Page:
ANNAPOLIS -- A bill Sen. Richard Colburn, R-37-Mid-Shore, called a "top issues" for Gov. Martin O'Malley in the 2013 legislative session passed Friday in the Senate, the gas tax bill.
The bill, or the Transportation Infrastructure Investment Act of 2013, was pushed through the Senate on Friday by a 27-20 vote, with every senator from the Eastern Shore voting against the legislation.
The bill gradually phases in a wholesale tax per gallon of gas and ties the state's current 23.5 cents per gallon excise tax to inflation, indexing it with no cap.
Colburn said he introduced an amendment that would remove tying the excise tax to inflation, as he said that is what makes the passage of the bill "such a devastation to the Eastern Shore." It was rejected.
"It's going to be a detrimental blow on the economy," Colburn said.
All that's left for the bill now is O'Malley's signature.
The bill applies a 1 percent sales tax at the wholesale level on July 1, and increases to 2 percent on Jan. 1, 2015, Colburn said. If the U.S. Congress doesn't pass an Internet sales tax, then a 5 percent wholesale tax would go into effect by July 1, 2016.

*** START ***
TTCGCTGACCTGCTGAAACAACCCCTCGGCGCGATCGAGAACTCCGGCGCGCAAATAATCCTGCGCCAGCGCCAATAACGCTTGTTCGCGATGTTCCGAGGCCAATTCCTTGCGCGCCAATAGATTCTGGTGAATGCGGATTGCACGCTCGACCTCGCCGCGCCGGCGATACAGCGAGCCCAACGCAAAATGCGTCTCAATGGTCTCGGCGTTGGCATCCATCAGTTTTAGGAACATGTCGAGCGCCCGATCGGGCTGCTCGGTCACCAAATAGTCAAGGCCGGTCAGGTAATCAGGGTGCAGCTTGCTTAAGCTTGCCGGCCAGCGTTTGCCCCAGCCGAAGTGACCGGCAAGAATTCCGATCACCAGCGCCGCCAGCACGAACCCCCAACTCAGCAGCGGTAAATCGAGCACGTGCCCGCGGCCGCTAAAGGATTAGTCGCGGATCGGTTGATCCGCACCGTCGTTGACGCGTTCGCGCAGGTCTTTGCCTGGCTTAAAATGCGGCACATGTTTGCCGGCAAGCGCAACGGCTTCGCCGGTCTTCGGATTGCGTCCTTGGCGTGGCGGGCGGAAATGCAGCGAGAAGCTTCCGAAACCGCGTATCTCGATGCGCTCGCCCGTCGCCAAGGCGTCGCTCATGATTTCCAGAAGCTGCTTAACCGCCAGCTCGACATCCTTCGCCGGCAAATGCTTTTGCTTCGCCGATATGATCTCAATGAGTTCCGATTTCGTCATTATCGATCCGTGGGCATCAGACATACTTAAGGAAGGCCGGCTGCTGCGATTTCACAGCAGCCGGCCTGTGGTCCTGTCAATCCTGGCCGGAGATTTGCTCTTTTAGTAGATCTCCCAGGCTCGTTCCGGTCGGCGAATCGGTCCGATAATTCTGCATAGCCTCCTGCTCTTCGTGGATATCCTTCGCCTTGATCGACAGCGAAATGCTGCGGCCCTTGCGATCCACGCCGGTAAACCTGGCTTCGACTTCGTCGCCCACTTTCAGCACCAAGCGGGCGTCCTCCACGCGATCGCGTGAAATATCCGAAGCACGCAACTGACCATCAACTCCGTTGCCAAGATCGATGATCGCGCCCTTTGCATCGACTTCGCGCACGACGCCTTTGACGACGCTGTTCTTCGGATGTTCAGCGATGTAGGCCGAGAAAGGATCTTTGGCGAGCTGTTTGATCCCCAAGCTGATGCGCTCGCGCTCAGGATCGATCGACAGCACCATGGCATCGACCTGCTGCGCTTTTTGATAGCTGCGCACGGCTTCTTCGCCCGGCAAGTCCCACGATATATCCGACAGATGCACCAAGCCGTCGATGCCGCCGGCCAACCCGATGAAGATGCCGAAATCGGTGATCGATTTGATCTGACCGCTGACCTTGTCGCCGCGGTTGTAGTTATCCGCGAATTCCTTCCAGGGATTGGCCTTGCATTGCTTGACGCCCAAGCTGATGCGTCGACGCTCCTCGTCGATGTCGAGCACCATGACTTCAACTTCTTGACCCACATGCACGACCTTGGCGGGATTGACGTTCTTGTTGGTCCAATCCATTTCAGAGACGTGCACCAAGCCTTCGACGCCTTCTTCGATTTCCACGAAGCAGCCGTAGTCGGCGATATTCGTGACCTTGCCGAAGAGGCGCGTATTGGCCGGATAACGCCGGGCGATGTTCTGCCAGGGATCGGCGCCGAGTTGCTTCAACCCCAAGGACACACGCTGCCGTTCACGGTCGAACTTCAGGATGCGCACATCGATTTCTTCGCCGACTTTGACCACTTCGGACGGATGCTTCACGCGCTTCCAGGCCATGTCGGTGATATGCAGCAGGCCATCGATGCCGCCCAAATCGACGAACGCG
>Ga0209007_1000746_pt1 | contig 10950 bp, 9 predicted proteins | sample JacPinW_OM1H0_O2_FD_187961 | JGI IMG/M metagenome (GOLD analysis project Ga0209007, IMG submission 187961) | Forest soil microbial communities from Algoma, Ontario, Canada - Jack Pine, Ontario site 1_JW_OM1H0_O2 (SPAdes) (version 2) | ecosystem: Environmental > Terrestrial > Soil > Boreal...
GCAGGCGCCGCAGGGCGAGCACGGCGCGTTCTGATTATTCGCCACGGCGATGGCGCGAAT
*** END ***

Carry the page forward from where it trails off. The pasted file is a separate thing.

Colburn said it will raise the state's gas tax rate by 86 percent from 23.5 cents per gallon to at least 43.8 cents and raises the diesel tax rate by 74 percent from 24.25 cents per gallon to at least 42.15 cents.
He said the rise is going to be bad for taxpayers, who soon will have to pay more in Maryland to get from one place to another, when surrounding states have lower gas prices, such as Virginia having prices almost 32 cents per gallon lower
Colburn, and many other rural-area Senators, said he feared that eventually much of the funds garnered by the bill will be used for transit projects like the proposed Red and Purple light rail lines and the Corridor Cities Transitway. That, along with an overwhelming amount of people on the Eastern Shore driving to work every day, is what makes the bill so bad for residents and businesses on the Eastern Shore, Colburn said.
One thing Colburn said put some more "trust" back into the Transportation Trust Fund was a "lockbox" amendment, which stated O'Malley could raid the fund only during a year when there is a budget crisis and only with a three-fifths majority vote by lawmakers.
Colburn said the fund, which O'Malley raided previously, never should have been raided anyway.
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